Title:
Managing Distributed Data
Kind Code:
A1


Abstract:
A method, system and computer program product for managing distributed data is presented. A first datum, which is represented in an upper tier of a data tree, is received from a client computer by a first upper tier partition server. The first upper tier partition server is part of a plurality of upper tier partitions servers. A partition server manager in the first upper tier partition server identifies at least one other upper tier partition server that contains an other datum from the upper tier of the data tree. The at least one other upper tier partition server is registered with the client, such that the client is able to manage other upper tier data stored in the plurality of other upper tier partition servers.



Inventors:
Shen, Jinmei (Rochester, MN, US)
Wang, Hao (Rochester, MN, US)
Application Number:
11/959533
Publication Date:
06/25/2009
Filing Date:
12/19/2007
Primary Class:
1/1
Other Classes:
707/999.01, 707/E17.005
International Classes:
G06F17/30
View Patent Images:
Related US Applications:



Primary Examiner:
VOSTAL, ONDREJ C
Attorney, Agent or Firm:
INACTIVE - IBM CORPORATION (ROC) (Endicott, NY, US)
Claims:
What is claimed is:

1. A computer-implemented method of managing distributed data, the method comprising: receiving a first datum from a client computer, wherein the first datum is represented in an upper tier of a data tree, and wherein the first datum is received by a first upper tier partition server that is part of a plurality of upper tier partitions servers; identifying, by a partition server manager in the first upper tier partition server, at least one other upper tier partition server that contains an other datum from the upper tier of the data tree, wherein the at least one other upper tier partition server is from the plurality of upper tier partition servers; and registering the at least one other upper tier partition server with the client, wherein the client is able to directly manage other upper tier data stored in the plurality of other upper tier partition servers.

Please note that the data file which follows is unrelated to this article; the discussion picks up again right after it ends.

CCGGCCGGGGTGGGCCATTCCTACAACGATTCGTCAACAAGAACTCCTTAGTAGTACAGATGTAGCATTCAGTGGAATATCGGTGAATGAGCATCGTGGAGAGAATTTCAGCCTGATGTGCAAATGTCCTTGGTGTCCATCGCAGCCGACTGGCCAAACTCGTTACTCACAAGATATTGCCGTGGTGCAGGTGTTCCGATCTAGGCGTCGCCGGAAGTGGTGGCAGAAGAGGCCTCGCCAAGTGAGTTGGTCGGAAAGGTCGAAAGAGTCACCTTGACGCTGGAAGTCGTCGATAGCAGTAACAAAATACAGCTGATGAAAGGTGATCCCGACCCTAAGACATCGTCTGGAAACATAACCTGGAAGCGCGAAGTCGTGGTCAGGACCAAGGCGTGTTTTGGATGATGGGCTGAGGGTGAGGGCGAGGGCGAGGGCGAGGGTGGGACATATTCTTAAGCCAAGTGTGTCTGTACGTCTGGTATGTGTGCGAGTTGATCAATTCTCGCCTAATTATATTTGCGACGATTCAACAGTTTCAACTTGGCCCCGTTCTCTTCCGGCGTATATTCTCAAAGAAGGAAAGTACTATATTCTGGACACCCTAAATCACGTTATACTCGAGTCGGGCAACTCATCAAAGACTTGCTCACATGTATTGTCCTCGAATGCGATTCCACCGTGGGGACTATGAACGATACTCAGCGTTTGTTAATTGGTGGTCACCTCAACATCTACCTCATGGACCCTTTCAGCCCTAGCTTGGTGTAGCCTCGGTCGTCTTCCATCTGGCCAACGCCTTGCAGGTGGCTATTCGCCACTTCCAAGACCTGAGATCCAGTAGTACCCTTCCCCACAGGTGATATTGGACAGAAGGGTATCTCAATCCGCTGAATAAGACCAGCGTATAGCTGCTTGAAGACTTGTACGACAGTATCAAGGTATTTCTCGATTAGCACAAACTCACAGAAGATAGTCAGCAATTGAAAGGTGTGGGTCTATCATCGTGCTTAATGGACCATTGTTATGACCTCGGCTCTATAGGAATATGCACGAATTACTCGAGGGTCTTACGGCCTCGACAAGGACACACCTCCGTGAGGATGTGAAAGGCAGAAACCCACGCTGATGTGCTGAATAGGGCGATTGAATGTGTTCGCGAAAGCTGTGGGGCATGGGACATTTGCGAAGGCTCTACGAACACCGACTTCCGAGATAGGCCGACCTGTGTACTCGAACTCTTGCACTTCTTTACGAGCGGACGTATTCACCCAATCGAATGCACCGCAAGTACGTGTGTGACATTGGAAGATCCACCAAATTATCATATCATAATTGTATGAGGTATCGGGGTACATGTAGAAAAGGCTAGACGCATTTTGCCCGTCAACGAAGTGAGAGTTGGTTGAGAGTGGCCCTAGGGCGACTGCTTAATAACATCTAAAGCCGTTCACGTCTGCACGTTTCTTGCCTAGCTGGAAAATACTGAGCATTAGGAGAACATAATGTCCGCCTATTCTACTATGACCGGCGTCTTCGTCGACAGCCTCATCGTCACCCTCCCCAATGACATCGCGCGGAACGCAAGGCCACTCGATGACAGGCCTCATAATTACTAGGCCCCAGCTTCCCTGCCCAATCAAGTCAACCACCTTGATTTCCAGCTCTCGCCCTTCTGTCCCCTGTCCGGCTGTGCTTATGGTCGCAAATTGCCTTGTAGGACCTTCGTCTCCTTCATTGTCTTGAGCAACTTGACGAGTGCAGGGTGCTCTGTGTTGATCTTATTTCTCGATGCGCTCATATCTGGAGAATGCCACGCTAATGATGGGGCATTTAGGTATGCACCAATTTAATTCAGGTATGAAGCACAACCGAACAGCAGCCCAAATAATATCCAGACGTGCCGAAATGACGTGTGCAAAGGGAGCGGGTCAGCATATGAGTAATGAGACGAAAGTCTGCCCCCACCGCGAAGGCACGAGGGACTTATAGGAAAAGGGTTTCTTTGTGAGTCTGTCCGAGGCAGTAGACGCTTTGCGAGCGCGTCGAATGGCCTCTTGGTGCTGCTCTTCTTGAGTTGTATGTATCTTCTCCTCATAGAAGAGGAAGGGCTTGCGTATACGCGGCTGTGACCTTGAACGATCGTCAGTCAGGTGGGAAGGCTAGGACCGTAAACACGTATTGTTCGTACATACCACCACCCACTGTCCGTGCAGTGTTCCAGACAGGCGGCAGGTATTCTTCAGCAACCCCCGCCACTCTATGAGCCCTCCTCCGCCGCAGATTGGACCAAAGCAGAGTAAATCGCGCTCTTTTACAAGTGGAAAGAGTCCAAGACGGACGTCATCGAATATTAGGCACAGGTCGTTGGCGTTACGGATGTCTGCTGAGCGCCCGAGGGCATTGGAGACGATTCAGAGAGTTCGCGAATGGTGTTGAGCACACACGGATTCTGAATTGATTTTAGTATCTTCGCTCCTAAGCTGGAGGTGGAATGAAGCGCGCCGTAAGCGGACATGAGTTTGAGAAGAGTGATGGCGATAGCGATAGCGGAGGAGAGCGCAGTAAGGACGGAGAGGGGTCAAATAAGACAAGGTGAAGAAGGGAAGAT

2. The computer-implemented method of claim 1, further comprising: locating, by a data relation manager in one of the plurality of upper tier partition servers, at least one lower tier partition server, wherein the at least one lower tier partition server contains only data from a lower tier of the data tree; and registering the at least one lower tier partition server with the client, wherein the client is able to identify and locate datum, from the lower tier of the data tree, that is related to the first datum from the upper tier of the data tree.

3. The computer-implemented method of claim 2, further comprising: automatically refreshing data from the plurality of upper tier partition servers and the plurality of lower tier partition servers to the client, wherein automatic refreshing is performed by a duration and interval manager that is executed by one or more of the plurality of upper tier partition servers.

4. The computer-implemented method of claim 1, further comprising: utilizing a depth manager, in one of the plurality of upper tier partition servers, to control client access to subsequently lower tiers of the data tree.

5. The computer-implemented method of claim 1, further comprising: deregistering and decoupling the client from the plurality of upper tier partition servers, wherein the deregistering and decoupling are performed by a deregistration and decoupling mechanism that is executed by one or more of the plurality of upper tier partition servers.

6. The computer-implemented method of claim 1, wherein the upper tier of the data tree is subordinate to an apex node in the data tree, and wherein the partition server manager identifies the at least one other upper tier partition server by locating other upper tier datum that is also subordinate to the apex node in the data tree.